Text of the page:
Does the orbit of the sun (and other stars within the Milky way) around the galaxy result directly from radial gravitational force toward the objects in the center of the galaxy, or is there additional forces at play?
I would say the answer to your question is yes and no. Yes that the orbit of our Sun in the Milky Way is due solely to gravitational forces as you suggest, but no in that they are not all radial towards the center of the galaxy.
The motion of the Sun around the center of our galaxy can be broken into two motions. The first is an "azimuthal" orbital motion around the center of the galaxy due to radial gravitational forces from mass interior to our orbit (be it stars, gas/dust, dark matter, dragons, etc.). The other type of motion is an oscillation into and out of the plane of the milky way. This is also caused by gravitational forces, albeit not radial forces from the center of the milky way. As the sun moves "above" the plane of the Milky Way, there is more mass below than above and it gets pulled "down". When it is in the plane it has residual energy from "falling down" and continues to fall "below" the plane where it then gets pulled back "up". This type of oscillatory motion is constant and analogous to a mass on a spring.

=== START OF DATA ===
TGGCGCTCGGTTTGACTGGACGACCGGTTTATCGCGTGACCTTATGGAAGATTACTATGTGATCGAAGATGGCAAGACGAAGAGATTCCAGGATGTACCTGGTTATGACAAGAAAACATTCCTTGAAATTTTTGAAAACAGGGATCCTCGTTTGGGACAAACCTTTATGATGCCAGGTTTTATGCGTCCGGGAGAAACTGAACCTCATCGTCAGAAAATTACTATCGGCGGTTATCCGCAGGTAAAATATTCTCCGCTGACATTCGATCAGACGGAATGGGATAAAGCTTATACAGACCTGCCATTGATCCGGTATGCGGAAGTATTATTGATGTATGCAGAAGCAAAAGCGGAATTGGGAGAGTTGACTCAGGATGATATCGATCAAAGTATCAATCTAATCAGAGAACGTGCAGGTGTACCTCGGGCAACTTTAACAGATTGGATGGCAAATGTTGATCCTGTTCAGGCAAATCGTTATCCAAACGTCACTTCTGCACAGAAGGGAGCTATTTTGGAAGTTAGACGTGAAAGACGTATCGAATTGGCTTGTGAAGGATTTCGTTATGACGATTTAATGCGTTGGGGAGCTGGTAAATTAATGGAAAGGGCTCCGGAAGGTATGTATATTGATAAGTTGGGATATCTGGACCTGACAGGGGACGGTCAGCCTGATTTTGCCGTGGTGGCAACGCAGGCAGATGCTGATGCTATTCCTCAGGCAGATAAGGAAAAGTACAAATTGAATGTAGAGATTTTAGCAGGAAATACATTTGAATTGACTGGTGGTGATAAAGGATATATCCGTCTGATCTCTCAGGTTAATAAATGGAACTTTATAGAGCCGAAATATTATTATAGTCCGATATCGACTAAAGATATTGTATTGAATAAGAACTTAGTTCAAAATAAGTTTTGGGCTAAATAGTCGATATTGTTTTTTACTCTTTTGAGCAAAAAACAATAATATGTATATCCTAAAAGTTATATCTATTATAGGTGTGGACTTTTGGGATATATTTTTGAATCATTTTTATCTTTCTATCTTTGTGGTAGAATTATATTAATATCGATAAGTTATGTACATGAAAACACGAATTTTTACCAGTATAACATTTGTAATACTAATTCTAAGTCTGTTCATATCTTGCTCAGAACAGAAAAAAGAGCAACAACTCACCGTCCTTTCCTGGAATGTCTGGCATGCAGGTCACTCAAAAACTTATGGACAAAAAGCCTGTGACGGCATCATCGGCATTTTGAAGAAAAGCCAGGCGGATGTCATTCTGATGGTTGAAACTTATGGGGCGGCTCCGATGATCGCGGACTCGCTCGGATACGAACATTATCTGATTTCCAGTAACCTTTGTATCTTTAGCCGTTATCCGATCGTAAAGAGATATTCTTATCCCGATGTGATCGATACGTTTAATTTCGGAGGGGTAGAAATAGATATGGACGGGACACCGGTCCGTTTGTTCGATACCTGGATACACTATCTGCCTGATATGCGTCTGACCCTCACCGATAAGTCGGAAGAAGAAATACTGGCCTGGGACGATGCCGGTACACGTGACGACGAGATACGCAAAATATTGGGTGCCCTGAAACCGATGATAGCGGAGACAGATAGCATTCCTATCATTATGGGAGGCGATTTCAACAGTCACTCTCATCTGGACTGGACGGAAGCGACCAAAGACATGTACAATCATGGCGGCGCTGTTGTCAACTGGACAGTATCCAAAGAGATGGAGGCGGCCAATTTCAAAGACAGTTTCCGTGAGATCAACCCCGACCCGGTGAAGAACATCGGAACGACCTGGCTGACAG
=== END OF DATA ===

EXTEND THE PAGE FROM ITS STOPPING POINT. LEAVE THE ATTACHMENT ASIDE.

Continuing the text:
Stars in the Milky Way orbit the Milky Way because of all of the mass that comprises the Milky Way. That other stuff includes stars, other ordinary matter such as gas clouds, and perhaps dark matter. I used "perhaps" because dark matter has not yet been confirmed.
General relativity does not explain the orbits of stars about a galaxy with the assumption that the only form of mass is ordinary matter. This leads to two possibilities: Either general relativity (and by extension, Newtonian gravity) is somehow wrong at galactic scales, or mass comes in flavors other than ordinary matter. The former leads to alternative formulations of gravitation such as MOND. The latter leads to alternative forms of mass such as dark matter. Even though the existence of dark matter is yet to be confirmed, the vast majority of astrophysicists lean toward the latter assumption, that ordinary matter is not the only form of matter.